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Heavy rains pound North Texas, severe weather kills 18 in the state

Amy Gilmour a volunteer from San Antonio Texas walks past a pile of debris which included parts of destroyed homes that amassed when the Blanco River flooded during the Memorial Day weekend rains in Wimberley Texas By Lisa Maria Garza DALLAS (Reuters) - Storms bringing as much as seven inches of rain drenched North Texas overnight into Friday, prompting hundreds of calls for emergency assistance and adding to the woes of the state where 18 people have been killed in severe weather this week. The National Weather Service issued a flash flood warning for the Dallas area on Friday morning and a flash flood watch for an area stretching from central Texas into central Kansas. The seven inches (17.8 cm) in North Texas from Thursday morning into Friday comes after storms dumped seven inches on Austin on Monday and as much as 11 inches (28 cm) overnight on Monday in the Houston area.


Ex-NFL star Darren Sharper to change plea in U.S. sex crime case

Former NFL star Darren Sharper and his attorney Leonard Levine appear at the Clara Shortridge Foltz Criminal Justice Center in Los Angeles (Reuters) - Former NFL player Darren Sharper, accused of drugging and raping women in four states, was expected on Friday to change his not-guilty plea on related federal charges in New Orleans. Sharper, 39, already has pleaded guilty or no contest to rape or attempted rape in Arizona, California and Nevada as part of a series of plea agreements with prosecutors that call for his sentences to be served concurrently in federal prison. Court records indicate Sharper, a five-time Pro Bowl National Football League safety who helped lead the New Orleans Saints to a Super Bowl victory in 2010, will change his plea on charges that he drugged women in Louisiana and elsewhere with the intent to rape them.


U.S. swimming pools ban long breath-holding after deaths

Undated handout family photo of Witner Milner smiling as he is fishing By Barbara Goldberg NEW YORK (Reuters) - A U.S. Navy SEAL hopeful and his friend, an off-duty lifeguard, were barreling through underwater drills in a pool just 3.5 feet (1 meter) deep. This summer, nearly four years after those deaths in a Staten Island pool raised alarms about a little known hazard called shallow-water blackout or hypoxic blackout, New York City is putting up warning signs at all public pools prohibiting prolonged breath holding. It is part of a movement to raise awareness of the peril that has killed accomplished swimmers and to stop it by banning lengthy breath holding in the nation's estimated 300,000 public pools.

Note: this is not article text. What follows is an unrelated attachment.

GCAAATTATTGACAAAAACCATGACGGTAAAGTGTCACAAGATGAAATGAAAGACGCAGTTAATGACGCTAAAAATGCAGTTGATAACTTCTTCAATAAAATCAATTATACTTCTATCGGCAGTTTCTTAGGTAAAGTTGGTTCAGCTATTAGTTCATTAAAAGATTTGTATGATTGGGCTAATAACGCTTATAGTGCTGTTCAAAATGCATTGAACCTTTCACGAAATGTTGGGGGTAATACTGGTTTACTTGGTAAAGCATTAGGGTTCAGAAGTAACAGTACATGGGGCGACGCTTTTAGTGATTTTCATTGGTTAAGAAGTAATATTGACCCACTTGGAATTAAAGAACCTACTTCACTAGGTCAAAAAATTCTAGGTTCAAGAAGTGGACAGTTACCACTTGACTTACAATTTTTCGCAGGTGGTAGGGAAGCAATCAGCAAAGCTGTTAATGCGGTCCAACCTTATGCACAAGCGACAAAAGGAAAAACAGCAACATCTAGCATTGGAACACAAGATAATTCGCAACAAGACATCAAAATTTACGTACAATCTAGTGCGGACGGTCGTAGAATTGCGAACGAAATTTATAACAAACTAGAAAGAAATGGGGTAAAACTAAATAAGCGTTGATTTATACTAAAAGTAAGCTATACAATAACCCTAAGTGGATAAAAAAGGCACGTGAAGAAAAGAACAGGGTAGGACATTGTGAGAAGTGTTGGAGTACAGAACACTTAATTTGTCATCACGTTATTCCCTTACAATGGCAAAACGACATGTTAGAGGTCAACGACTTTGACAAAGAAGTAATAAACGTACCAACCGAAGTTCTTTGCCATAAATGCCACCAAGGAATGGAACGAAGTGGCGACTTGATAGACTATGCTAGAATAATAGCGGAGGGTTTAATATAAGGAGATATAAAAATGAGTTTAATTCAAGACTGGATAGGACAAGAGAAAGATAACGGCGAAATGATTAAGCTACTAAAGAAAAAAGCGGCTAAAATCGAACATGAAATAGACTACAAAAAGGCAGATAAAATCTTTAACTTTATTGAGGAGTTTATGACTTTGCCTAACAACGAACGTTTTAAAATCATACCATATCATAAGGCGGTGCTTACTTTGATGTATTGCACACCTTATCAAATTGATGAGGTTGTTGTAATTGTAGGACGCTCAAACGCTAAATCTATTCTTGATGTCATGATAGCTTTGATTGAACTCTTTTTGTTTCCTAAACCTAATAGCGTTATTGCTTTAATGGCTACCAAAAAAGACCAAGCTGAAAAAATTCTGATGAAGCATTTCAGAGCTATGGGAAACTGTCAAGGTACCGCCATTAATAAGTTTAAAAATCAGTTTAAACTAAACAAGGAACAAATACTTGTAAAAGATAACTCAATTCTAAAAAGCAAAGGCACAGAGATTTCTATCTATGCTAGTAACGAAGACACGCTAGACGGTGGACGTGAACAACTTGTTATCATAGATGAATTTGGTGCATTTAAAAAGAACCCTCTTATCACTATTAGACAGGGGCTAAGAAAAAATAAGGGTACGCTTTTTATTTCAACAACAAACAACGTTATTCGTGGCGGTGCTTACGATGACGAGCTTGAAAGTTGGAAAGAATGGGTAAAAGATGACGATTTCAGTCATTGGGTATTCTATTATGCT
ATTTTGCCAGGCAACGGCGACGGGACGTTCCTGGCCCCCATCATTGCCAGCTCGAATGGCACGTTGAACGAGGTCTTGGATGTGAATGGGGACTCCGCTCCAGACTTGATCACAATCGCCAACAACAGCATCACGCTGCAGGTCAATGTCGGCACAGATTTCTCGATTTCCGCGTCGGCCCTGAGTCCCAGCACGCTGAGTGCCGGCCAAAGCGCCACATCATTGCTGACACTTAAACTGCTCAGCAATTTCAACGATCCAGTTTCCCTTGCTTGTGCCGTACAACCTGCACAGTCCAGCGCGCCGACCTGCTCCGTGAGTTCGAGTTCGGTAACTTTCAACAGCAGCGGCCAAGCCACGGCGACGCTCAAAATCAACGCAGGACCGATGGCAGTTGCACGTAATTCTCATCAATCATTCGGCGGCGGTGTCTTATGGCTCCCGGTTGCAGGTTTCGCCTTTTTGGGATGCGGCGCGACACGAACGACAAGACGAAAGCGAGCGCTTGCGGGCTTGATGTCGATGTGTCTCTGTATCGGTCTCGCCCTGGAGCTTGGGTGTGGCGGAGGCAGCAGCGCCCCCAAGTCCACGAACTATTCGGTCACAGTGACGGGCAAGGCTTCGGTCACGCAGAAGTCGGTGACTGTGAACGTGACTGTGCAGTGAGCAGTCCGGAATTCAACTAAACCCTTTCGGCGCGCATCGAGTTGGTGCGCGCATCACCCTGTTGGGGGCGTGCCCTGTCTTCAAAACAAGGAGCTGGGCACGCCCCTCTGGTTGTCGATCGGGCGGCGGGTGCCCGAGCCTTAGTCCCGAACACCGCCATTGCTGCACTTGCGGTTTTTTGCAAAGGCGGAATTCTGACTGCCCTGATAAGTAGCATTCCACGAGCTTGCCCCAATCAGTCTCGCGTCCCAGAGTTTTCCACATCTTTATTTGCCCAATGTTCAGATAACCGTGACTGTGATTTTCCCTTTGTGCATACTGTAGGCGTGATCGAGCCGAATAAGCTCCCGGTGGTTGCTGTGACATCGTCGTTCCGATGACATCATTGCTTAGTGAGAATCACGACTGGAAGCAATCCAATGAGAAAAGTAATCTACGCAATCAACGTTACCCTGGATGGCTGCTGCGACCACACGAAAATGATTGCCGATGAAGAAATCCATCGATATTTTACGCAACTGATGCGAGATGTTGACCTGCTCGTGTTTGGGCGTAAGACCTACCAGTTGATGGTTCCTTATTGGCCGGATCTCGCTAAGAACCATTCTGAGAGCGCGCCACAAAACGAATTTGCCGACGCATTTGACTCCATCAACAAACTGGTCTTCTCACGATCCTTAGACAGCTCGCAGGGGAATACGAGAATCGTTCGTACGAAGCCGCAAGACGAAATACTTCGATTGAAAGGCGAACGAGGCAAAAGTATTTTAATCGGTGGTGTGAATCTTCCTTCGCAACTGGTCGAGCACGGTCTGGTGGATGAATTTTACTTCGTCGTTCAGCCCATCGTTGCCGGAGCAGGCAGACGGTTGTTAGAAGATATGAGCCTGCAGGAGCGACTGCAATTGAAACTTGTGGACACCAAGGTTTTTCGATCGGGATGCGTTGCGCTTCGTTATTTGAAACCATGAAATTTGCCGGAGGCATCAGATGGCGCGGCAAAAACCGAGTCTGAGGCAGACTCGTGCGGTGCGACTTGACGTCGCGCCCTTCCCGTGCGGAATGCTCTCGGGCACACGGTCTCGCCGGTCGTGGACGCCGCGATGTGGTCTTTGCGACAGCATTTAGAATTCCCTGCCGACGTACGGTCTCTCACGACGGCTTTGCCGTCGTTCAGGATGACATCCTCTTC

National Spelling Bee ends in tie for 2nd year in a row

Dev Jaiswal, 13, of Jackson, Miss. reacts as he correctly spelled "bouclé" during the semifinals of the 2015 Scripps National Spelling Bee, Thursday, May 28, 2015, in Oxon Hill, Md. (AP Photo/Andrew Harnik) OXON HILL, Md. (AP) — They couldn't be rattled. They couldn't be denied. Gokul Venkatachalam and Vanya Shivashankar had worked too hard and come close too many times not to win the Scripps National Spelling Bee.


Psychiatrist: Colorado shooter knew what he was doing

Jurors hear from Holmes on video that he regretted attack CENTENNIAL, Colo. (AP) — The man who killed 12 moviegoers and wounded scores of others in a suburban Denver theater was mentally ill but legally sane, a court-appointed psychiatrist testified Thursday.


CDC investigating error that caused live anthrax shipments

In this May 11, 2003, file photo, Microbiologist Ruth Bryan works with BG nerve agent simulant in Class III Glove Box in the Life Sciences Test Facility at Dugway Proving Ground, Utah. The specialized airtight enclosure is also used for hands-on work with anthrax and other deadly agents. The Centers for Disease Control and Prevention said it is investigating what the Pentagon called an inadvertent shipment of live anthrax spores to government and commercial laboratories in as many as nine states, as well as one overseas, that expected to receive dead spores. (AP Photo/Douglas C. Pizac, File) WASHINGTON (AP) — The U.S. Army's top general said Thursday that human error probably was not a factor in the Army's mistaken shipment of live anthrax samples from a chemical weapons testing site that was opened more than 70 years ago in a desolate stretch of desert in Utah.